Amway - Alan R Keranen
Land Investment Fraud

200+ people, 95% Amway, lost $12 million in a scam run by then time 28 month Amway Diamond Distributor Al Keranen. Al was originally in World Wide Dream Builders. He was in a group of 6 that split off to form IED. IED changed its name to INA when Al was about to go to prison. Keranen was kicked out of Amway and served about two years in prison. Al has paid back to date only $148K to investors of the $12 million stolen, despite bragging on a website that he has made over $18 million in Multi-level-marketing.

 
Amagram Dec. 1983

By John Polich, Los Angeles Daily News, Sunday June 24, 1990 Original article

Los Angeles - A man charged with masterminding one of the largest fraud schemes ever in the San Fernando Valley lured investors with flashy jewelry, a spacious home and an appeal to old-fashioned religious values, former clients say.

Alan R. Keranen, founder and president of the now-defunct California Anchor Group Inc., entertained prospective clients to a $1.2 million hillside home complete with tennis courts and stable of expensive cars, the investors said.

Some investors, who include Santa Barbara County residents, were presented seminars and cassette tape in which Keranen described his rags-to-riches rise and told of being "born again" to traditional Christian beliefs, they say.

But Keranen never told potential investors that he was using the appearance of personal wealth to sell them worthless or non-existent real estate, federal prosecutors said.

Among other offerings, the Anchor Group's portfolio included land it didn't own and dubious development projects that never turned a profit, according to and indictment in the case.

Keranen, 42 who now lives in Oregon, has agreed to plead guilty to mail and bank fraud charges in a $12 million investment scheme that federal officials claim swindled at least 200 people, his layer said. Two other Anchor Group executives have been indicted on fraud charges.

"They had the big cars, and the jewelry and the Rolexes, but they were just talking about the money," said Gerhard Paul, a Goleta resident who lost his entire investment in an Anchor Group venture. "They never really produced anything. They seemed like trustworthy people. I know that's how I felt"

Defense lawyer Richard Kirschner said that the Keranen decided to plead guilty because he wants to take full responsibility for the lost investments. He denied that Keranen intended to steal the investors' money as part of a well-planned criminal scheme. (Al has paid back to date only $148K to investors of the 12 million stolen from investors.)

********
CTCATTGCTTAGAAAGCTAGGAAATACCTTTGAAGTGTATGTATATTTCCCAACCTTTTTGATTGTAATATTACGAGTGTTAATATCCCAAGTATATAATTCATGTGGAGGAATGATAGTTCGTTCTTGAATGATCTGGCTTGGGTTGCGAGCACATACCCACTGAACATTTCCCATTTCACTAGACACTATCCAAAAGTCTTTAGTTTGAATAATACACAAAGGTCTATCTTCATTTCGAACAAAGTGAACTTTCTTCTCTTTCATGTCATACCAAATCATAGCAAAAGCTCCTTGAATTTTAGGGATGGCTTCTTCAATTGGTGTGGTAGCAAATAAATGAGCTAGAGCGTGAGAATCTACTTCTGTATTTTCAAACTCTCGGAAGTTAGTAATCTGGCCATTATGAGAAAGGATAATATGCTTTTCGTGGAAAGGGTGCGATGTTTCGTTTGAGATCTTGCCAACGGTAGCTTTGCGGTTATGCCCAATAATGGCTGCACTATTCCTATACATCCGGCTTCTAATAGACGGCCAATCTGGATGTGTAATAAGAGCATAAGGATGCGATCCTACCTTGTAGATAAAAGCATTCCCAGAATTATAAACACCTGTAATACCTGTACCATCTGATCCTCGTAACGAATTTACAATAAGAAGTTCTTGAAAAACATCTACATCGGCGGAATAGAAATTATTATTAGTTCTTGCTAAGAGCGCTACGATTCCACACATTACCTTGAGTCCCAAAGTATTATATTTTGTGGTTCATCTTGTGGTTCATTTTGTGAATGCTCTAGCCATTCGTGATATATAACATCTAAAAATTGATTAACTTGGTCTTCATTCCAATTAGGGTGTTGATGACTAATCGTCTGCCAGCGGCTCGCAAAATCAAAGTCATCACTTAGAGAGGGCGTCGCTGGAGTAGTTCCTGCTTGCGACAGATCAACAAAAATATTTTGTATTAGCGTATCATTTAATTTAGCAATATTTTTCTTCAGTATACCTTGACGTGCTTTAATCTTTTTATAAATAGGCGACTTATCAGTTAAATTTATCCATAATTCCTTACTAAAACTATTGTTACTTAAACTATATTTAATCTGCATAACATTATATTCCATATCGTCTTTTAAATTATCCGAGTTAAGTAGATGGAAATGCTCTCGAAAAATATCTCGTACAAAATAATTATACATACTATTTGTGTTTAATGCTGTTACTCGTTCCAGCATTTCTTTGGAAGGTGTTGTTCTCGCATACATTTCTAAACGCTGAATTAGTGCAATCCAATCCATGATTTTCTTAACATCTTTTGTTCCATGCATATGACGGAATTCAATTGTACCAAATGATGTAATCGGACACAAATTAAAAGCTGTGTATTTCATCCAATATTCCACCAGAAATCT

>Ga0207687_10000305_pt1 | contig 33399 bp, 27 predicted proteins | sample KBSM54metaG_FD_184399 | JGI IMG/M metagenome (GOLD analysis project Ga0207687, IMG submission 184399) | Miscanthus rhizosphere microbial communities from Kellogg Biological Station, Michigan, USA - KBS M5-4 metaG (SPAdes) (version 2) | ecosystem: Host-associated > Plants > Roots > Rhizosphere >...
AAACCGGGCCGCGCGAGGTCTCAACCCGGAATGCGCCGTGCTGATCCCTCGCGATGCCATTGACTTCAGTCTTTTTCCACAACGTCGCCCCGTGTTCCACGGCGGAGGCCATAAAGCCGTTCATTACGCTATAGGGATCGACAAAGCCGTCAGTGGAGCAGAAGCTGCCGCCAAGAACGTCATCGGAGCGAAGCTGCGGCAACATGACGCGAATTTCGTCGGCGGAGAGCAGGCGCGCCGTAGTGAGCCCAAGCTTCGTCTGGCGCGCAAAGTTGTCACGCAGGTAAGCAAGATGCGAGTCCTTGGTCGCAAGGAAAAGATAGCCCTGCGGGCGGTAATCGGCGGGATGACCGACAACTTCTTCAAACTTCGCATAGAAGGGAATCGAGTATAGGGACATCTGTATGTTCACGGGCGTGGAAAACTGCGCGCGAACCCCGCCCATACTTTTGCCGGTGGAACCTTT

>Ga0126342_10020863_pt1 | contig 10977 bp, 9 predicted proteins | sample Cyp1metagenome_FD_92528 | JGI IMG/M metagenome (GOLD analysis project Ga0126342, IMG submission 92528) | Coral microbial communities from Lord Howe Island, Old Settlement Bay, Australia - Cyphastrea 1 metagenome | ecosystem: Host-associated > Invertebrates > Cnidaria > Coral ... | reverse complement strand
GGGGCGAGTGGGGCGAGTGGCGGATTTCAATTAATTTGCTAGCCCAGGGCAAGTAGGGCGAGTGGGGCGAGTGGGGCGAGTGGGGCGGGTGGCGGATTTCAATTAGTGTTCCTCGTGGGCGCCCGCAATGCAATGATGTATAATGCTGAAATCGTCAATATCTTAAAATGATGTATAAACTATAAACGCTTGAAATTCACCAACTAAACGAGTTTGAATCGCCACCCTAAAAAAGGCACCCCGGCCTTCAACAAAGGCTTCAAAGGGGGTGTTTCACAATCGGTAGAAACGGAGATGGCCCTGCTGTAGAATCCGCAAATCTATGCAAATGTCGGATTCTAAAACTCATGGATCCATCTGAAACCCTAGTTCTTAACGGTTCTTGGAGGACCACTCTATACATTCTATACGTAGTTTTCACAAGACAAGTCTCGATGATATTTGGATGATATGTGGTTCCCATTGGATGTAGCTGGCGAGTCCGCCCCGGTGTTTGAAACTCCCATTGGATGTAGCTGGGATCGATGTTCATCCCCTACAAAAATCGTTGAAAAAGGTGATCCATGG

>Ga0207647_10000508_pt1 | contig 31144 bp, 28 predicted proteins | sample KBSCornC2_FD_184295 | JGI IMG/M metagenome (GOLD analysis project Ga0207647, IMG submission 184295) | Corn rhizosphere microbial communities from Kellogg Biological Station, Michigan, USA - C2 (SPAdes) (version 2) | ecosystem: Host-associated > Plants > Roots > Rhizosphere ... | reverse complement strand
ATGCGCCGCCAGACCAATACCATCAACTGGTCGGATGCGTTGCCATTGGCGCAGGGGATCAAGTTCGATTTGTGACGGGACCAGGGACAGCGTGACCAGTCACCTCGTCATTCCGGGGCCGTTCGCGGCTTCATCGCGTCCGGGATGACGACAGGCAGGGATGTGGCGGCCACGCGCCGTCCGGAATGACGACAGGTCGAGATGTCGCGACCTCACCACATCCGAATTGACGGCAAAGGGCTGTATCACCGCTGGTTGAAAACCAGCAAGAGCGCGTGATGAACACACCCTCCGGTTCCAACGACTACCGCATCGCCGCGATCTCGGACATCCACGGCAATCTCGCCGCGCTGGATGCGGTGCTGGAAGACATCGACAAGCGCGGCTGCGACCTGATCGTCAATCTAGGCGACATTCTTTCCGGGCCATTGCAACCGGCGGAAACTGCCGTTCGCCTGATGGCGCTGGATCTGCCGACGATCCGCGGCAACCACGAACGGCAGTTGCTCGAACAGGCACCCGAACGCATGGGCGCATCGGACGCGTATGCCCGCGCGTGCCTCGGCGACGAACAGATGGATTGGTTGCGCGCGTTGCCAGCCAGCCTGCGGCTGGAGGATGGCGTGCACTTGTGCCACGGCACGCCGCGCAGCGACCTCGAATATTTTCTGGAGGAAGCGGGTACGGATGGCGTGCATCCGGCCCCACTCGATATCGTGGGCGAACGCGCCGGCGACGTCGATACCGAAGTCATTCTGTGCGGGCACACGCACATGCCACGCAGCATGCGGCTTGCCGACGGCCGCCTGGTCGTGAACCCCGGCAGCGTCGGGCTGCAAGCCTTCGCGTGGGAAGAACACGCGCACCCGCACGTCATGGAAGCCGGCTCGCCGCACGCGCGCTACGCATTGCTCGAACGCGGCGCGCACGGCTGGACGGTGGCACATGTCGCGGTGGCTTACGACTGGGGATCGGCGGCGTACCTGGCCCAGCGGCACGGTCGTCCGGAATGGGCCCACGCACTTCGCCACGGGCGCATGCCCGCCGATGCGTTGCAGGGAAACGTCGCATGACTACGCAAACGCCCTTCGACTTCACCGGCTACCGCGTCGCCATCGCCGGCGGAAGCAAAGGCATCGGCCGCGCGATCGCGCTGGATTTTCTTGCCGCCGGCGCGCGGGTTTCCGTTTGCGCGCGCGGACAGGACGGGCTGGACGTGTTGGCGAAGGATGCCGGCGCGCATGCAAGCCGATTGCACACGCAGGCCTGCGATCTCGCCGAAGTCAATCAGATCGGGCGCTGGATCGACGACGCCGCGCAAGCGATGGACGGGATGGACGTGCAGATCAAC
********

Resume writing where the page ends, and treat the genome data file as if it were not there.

The hopes, certainly Al Keranen's hopes, were grander than his capabilities, "Kirschner said. "This wasn't a cleaver, Machiavellian plot"

Kirschner said Keranen will plead guilty to a four-count criminal complaint charging that he mailed fraudulent investment information to clients and made false statement on two bank loan applications.

Keranen has not agreed to any specific sentence, but has pledged to make restitution to the victims, Kirschner said. The charges carry a maximum penalty of 14 years in federal prison.

The two defendants, Robert M. Dumas, 36 of Simi Valley, and Ronald Stollar, 37, of Westlake Village, bother former vice presidents of Anchor Group, are charged in a 31-count indictment with bank fraud, mail fraud and interstate transportation of money obtained in the fraud scheme.

They face maximum sentences of from two to 10 years in prison per count.

All three men are scheduled to be arraigned Monday in federal court in Los Angeles.

According to the court documents, Keranen and the other defendants solicited real estate investments through joint ventures, individual retirement accounts and other devices.

Keranen was introduced to most of his clients through contacts he made as a prominent West Coast distributor of Amway products, the indictment said. Amway was in no way implicated in the scheme, federal prosecutors said.

Assistant U.S. Attorney Anita Dyman, the prosecutor in the case, said Keranen and the other defendant told investors that their money would be pooled with that o f other clients and used to buy and develop land.

The investors were promised an annual return of from 12 to 30 percent and profits of up to 100 percent when the land was sold, she said.

But very little of the investor's' money ever was spent on real estate deal. Instead, Keranen diverted the invested funds to pay the operating costs of the company and his own personal expenses, as well as interest due on money invested by previous clients, Dyman said.